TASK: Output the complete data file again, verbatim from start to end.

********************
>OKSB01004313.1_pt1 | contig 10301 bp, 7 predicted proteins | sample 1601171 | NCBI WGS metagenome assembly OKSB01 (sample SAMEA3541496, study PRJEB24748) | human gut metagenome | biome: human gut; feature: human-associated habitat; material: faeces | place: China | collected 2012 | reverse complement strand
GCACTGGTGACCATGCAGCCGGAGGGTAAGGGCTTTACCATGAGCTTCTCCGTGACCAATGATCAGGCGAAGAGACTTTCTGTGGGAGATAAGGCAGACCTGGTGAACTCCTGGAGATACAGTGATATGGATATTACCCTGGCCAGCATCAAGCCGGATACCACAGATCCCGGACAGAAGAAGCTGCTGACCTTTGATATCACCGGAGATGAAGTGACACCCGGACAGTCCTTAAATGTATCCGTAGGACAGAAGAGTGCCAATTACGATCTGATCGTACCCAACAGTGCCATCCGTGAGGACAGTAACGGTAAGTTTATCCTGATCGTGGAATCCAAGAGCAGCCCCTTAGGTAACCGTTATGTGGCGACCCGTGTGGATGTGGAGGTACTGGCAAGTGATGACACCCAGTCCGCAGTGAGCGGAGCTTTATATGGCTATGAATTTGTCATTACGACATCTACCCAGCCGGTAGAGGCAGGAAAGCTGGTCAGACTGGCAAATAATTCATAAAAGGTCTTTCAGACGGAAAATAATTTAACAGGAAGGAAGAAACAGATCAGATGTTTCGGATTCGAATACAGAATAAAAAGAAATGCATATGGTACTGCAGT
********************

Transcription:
>OKSB01004313.1_pt1 | contig 10301 bp, 7 predicted proteins | sample 1601171 | NCBI WGS metagenome assembly OKSB01 (sample SAMEA3541496, study PRJEB24748) | human gut metagenome | biome: human gut; feature: human-associated habitat; material: faeces | place: China | collected 2012 | reverse complement strand
GCACTGGTGACCATGCAGCCGGAGGGTAAGGGCTTTACCATGAGCTTCTCCGTGACCAATGATCAGGCGAAGAGACTTTCTGTGGGAGATAAGGCAGACCTGGTGAACTCCTGGAGATACAGTGATATGGATATTACCCTGGCCAGCATCAAGCCGGATACCACAGATCCCGGACAGAAGAAGCTGCTGACCTTTGATATCACCGGAGATGAAGTGACACCCGGACAGTCCTTAAATGTATCCGTAGGACAGAAGAGTGCCAATTACGATCTGATCGTACCCAACAGTGCCATCCGTGAGGACAGTAACGGTAAGTTTATCCTGATCGTGGAATCCAAGAGCAGCCCCTTAGGTAACCGTTATGTGGCGACCCGTGTGGATGTGGAGGTACTGGCAAGTGATGACACCCAGTCCGCAGTGAGCGGAGCTTTATATGGCTATGAATTTGTCATTACGACATCTACCCAGCCGGTAGAGGCAGGAAAGCTGGTCAGACTGGCAAATAATTCATAAAAGGTCTTTCAGACGGAAAATAATTTAACAGGAAGGAAGAAACAGATCAGATGTTTCGGATTCGAATACAGAATAAAAAGAAATGCATATGGTACTGCAGT